I’ve had my problems with JA Konrath in the past (in the comments of that post). His position used to be that writers needed to be traditionally published in order to prove their mettle – the measure of a writer was if publishing professionals were willing to invest some money in a book. He’s obviously had a change of heart because now he advocates for self-publishing daily – also because of money changing hands: self-publishing is legit because writers can turn a profit. To be honest, I don’t find this the greatest endorsement either because it’s still saying money is the best measure of success. Which is why I really like this comment on the guest post by David Gaughran:
I’ve been learning this business for 20 years, and I still have no idea why some titles outsell others. They just do. You can rewrite, change titles, change covers, change prices, change descriptions, and none of it translates to clear data that can be used to guarantee sales.
Publishing is an unreproduceable phenomenon. Luck is always a factor. I have books that I think are my best which don’t sell as well as books which I feel aren’t as strong. Or one week one book will be my bestseller, the next week it is another book.
Dunno why. Can’t explain it.
All I can do is keep writing.
The old Konrath might’ve said something like sales are proof that you’re a better, more-marketable writer. But that isn’t really the case. In a large part it’s a total crap-shoot. This may signal the demise of the traditional publishing industry as much as anything: they have no idea what will become successful and what won’t. Some books are demonstratively obvious, but it’s still a total mystery why this book becomes successful and this book doesn’t. How many books have been rejected in the last 50 years because publishers just “weren’t sure” if it could be successful? How many of those books were never published because the Kindle didn’t exist yet and it didn’t totally make sense for writers to take a shot at self-publishing? Thousands of books.
So eBooks are the better measure of a book’s value than could ever be found in a publisher’s editorial department or agent’s office. But still, it’s a total mystery why some books totally take off on the Kindle and some books do not. This isn’t to devalue those writers who have found success – but there are certainly a lot of good books that are not capitalizing on the eBook gold rush, and those writers are left thinking: what do I have to do? The answer in some part is to get lucky: the eBook revolution really is as much Vegas as it is a gold rush.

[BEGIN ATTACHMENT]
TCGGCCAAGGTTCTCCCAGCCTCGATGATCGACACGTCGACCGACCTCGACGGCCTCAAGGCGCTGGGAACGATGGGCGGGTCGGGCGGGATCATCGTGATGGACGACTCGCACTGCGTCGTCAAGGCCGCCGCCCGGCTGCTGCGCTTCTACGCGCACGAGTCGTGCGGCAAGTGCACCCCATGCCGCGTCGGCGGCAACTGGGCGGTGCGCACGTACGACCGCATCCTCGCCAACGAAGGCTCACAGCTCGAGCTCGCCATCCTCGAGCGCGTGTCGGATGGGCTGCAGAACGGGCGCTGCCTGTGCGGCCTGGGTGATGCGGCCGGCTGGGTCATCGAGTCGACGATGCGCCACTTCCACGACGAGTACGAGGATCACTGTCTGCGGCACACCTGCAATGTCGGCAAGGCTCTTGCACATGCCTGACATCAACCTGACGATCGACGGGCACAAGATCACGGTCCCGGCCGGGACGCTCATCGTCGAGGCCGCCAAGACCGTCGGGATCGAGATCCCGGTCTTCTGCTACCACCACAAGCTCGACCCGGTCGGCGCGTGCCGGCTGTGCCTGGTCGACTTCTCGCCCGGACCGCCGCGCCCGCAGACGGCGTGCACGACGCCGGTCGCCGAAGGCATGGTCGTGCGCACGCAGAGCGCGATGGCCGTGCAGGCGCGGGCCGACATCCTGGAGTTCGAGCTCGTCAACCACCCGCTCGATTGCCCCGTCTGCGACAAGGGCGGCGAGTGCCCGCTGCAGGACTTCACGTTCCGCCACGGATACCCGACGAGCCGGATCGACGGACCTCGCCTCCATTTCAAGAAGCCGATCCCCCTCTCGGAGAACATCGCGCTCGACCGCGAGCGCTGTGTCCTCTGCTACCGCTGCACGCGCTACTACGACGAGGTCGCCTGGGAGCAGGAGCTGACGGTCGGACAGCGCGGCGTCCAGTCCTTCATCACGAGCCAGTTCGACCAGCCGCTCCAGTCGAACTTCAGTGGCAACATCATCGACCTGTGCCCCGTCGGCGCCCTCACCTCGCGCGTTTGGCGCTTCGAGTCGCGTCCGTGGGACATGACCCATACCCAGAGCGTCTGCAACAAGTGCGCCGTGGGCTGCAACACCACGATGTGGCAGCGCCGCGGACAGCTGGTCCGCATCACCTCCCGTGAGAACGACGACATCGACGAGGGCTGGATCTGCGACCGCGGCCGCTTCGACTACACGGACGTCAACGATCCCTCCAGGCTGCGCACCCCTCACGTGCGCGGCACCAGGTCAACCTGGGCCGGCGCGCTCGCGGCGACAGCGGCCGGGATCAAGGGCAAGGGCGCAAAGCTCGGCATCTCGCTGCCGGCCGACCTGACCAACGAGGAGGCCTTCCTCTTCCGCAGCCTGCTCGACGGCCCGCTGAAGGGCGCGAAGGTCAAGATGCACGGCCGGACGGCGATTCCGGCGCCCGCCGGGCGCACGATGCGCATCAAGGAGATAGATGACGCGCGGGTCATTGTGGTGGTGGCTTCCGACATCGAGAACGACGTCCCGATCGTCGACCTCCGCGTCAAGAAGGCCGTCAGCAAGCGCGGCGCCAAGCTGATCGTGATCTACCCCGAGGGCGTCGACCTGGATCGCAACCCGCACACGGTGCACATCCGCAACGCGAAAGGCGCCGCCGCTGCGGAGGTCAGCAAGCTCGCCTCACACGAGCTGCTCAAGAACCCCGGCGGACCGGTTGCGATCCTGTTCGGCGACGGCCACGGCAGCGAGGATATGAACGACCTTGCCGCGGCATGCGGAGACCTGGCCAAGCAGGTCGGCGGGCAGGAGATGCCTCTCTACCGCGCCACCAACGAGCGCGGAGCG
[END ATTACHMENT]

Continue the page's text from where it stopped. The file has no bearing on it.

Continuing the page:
Your new book “How to be the luckiest person alive” has just come out. What is it about?
When I was a kid I thought I needed certain things: a college education from a great school, a great home, a lot of money, someone who would love me with ease. I wanted people to think I was smart. I wanted people to think I was even special. And as I grew older more and more goals got added to the list: a high chess rating, a published book, perfect weather, good friends, respect in various fields, etc. I lied to myself that I needed these things to be happy. The world was going to work hard to give me these things, I thought. But it turned out the world owed me no favors.
And gradually, over time, I lost everything I had ever gained. Several times. I’ve paced at night so many times wondering what the hell was I going to do next or trying not to care. The book is about regaining your sanity, regaining your happiness, finding luck in all the little pockets of life that people forget about.
Maybe it’s meager solace if your book isn’t as successful as you hoped it would be, but we’re extraordinarily lucky to be living during a time when the Kindle revolution is happening. The fact that writers can make a book instantly available and even have the opportunity to hit it big. It means you’ve got a better chance at being lucky in publishing than you did 5 years ago. As time goes on, and more and more people get ereaders, this is only going to increase those chances. Yes, there’s going to be more competition – but this is a fundamental reason why you need to write, as well as market an existing book. You get your name out there with different books that might appeal to different readers and you’re only helping your chances.
The Kindle revolution is really not a lot different than traditional publishing. In the old days, you’d submit a book and get an acceptance or rejection. If the latter happened, you’d think – damn – take some time to get over it, and move on to the next book. The Kindle revolution is exactly the same: if the book doesn’t hit it big, move on to the next one. You might think – if I just do this one other marketing thing then the book will take off – then you’ll just get stuck in a rut of marketing, and not writing. New books are marketing too. The great thing about eBooks is that even if you’re book is “rejected” by not selling a lot, it still sits there in the cyberspace ether with the chance of reaching people. By doing so, you’re creating your own luck. By writing more, you’re creating more of it. So even if you haven’t cashed in on the revolution, it’s a lucky time to be a writer during this historic shift in publishing.
About the Author: Henry Baum
I’m the author of The American Book of the Dead. The novel won Best Fiction at the DIY Book Festival and the Gold IPPY Award for Visionary Fiction. Largehearted Boy says it's "reminiscent of Philip K. Dick and Haruki Murakami, a book that boldly explores the future and defies genre." I'm also the author of North of Sunset, winner of the Hollywood Book Festival Grand Prize, and The Golden Calf - first published by Soft Skull Press, with editions in the U.K. (Rebel Inc.) and France (Hachette Littératures). Visit henrybaum.com for more information. I’m the editor of Self-Publishing Review.